Sandi Toksvig On Facing Death Threats And Abuse To Inspire Others To Come Out As Gay

'We had to go into hiding with the children for two weeks.'

Sandi Toksvig has spoken candidly about the “terrifying” moment she came out to the British public as a lesbian.

Toksvig, who is a writer, actor, comedian and co-founder of The Women’s Equality Party, said her brave announcement in 1994 was met with death threats and hatred.

“It was terrifying, we had very unpleasant death threats, we had to go into hiding with the children for two weeks,” she recalled. “We had to have police protection and security.”

Despite it being a horrific ordeal for her family, Toksvig’s bravery was met with hope and gratitude among the LGBT community, as it helped others find the courage to come out as gay.

She recalled: “I began to get letters from women saying, ‘I’d never dared, and thanks to you I’m now going to say something’.”

Sandi Toksvig
Doug Peters/Doug Peters
Sandi Toksvig

Speaking exclusively to Makers UK, Toksvig said she knew from an early age that she was gay. She said she felt “awkward” and “uncomfortable”, particularly as there weren’t any role models for gay people growing up in the Sixties and early Seventies.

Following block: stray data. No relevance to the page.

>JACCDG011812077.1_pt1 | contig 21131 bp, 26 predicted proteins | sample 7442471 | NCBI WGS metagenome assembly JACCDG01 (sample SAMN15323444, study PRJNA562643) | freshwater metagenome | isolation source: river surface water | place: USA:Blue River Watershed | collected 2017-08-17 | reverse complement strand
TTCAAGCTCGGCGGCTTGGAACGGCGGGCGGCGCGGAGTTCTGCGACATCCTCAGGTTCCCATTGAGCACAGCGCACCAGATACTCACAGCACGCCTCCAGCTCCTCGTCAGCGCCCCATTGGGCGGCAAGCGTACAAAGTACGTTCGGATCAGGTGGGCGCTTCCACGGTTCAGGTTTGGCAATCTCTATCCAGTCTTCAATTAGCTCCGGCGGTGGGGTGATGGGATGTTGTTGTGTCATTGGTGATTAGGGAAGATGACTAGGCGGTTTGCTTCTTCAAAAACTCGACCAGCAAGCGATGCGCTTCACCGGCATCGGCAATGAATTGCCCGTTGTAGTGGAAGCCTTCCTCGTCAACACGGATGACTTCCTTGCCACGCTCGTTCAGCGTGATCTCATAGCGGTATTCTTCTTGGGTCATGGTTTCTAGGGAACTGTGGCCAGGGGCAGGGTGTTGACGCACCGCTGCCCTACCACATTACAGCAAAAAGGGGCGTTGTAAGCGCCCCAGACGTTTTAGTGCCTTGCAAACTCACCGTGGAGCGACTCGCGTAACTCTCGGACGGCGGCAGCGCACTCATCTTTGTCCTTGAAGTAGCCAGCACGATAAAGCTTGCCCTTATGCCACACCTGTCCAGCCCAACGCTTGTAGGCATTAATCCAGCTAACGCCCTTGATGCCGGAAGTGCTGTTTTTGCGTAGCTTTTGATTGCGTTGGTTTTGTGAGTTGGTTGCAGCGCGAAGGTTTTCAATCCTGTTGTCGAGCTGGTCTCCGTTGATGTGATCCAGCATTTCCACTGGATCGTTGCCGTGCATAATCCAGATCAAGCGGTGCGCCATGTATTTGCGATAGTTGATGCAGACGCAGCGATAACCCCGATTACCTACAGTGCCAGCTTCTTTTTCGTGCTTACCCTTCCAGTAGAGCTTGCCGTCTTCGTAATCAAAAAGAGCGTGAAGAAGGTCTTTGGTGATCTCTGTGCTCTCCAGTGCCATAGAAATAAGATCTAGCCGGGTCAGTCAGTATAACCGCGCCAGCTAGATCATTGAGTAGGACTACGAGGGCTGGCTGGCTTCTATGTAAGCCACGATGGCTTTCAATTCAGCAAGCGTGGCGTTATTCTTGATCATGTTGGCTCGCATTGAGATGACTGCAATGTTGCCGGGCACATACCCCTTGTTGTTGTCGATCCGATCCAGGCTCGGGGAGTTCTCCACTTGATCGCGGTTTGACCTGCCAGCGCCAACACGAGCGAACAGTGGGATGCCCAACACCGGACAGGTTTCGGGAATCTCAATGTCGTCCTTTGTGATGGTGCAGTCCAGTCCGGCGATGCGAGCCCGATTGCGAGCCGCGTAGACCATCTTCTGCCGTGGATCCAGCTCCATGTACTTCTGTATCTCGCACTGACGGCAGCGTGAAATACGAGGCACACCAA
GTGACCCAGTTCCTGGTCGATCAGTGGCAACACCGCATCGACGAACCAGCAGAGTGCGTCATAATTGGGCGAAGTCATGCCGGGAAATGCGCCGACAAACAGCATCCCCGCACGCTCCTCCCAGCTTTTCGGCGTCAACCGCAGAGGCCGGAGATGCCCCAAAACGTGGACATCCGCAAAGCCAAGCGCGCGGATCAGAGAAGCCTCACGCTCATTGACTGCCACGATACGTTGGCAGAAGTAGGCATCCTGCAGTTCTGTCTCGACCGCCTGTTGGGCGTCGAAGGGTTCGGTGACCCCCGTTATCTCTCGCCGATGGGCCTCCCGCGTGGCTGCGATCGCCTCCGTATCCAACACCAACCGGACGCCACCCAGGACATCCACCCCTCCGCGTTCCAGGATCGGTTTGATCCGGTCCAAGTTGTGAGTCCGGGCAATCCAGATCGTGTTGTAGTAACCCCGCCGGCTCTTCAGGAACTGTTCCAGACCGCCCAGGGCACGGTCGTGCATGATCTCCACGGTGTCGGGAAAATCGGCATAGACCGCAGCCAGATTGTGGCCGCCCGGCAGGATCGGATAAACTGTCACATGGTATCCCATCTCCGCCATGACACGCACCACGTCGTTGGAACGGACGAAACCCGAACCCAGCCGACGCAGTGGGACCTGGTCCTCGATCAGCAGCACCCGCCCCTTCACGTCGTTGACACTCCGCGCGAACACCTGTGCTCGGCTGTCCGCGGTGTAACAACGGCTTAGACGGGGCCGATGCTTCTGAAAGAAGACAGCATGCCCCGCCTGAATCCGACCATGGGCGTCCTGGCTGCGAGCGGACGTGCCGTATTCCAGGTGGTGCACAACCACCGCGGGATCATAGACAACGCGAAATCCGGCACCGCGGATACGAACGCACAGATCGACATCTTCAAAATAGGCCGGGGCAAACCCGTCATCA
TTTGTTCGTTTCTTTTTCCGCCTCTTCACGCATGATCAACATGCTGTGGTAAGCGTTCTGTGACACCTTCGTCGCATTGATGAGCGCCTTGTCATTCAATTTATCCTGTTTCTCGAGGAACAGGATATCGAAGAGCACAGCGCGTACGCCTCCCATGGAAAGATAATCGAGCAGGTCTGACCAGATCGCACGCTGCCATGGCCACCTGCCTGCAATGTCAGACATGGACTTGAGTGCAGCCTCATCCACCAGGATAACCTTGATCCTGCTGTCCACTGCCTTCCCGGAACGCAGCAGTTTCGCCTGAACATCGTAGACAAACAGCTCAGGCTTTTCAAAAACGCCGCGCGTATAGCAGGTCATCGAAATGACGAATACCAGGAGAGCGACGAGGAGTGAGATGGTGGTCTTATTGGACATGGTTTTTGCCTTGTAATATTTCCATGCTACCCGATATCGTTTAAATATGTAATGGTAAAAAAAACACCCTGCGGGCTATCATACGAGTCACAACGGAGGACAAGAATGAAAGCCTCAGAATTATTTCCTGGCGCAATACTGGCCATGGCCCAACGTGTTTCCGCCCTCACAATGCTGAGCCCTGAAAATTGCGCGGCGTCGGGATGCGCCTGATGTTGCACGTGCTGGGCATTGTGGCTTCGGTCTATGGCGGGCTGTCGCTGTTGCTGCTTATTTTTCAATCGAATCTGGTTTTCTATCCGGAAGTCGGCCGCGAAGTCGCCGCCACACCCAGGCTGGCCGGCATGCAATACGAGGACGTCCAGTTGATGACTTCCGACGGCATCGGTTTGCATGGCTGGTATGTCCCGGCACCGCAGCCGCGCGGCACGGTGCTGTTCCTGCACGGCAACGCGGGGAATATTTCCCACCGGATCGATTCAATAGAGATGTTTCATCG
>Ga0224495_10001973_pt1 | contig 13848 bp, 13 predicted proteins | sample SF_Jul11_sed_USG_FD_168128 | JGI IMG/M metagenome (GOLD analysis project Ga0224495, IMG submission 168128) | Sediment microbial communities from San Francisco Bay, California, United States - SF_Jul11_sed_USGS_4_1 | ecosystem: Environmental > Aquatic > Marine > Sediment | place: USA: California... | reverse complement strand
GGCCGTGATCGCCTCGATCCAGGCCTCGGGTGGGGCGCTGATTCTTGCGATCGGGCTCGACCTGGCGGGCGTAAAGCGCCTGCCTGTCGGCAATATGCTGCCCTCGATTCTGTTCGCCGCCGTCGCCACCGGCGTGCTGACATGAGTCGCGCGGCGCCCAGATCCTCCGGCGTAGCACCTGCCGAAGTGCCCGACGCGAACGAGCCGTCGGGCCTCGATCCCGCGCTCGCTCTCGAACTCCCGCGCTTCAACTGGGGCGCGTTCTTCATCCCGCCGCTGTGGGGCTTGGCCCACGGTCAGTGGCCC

“Nobody talked about it,” she explained. “It brings out the humour in you because that’s the defence mechanism. People don’t ask you a question about a boyfriend or a partner if you come back with a funny remark.”

Toksvig grew up in New York and was accepted to study law at Cambridge University in 1976.

“I wanted to be a great lawyer,” she said. “I wanted to be a human rights lawyer. But what I discovered along the way is that it’s perfectly possible to fight injustice and seek better human rights for everybody in ways other than through the courtroom.

“And maybe sometimes people pay more attention if you do it through humour.”

After graduating, Toksvig began performing in plays and musicals. It wasn’t long before she’d cemented her name among some of Britain’s most well-known performers.

In 1994, she decided to speak publicly for the first time about her sexuality.

“As far as I know there wasn’t a single, out woman in British public life,” she recalled. “By then I had three children - very young children - and I wasn’t prepared for them to live with a secret.

“Everybody said my career would be over and that I would never work again and that’s the risk I was willing to take because I wanted them to be proud.

“I didn’t want them to grow up thinking there was anything, at all, to be ashamed of having two mums.”

Watch her full interview above.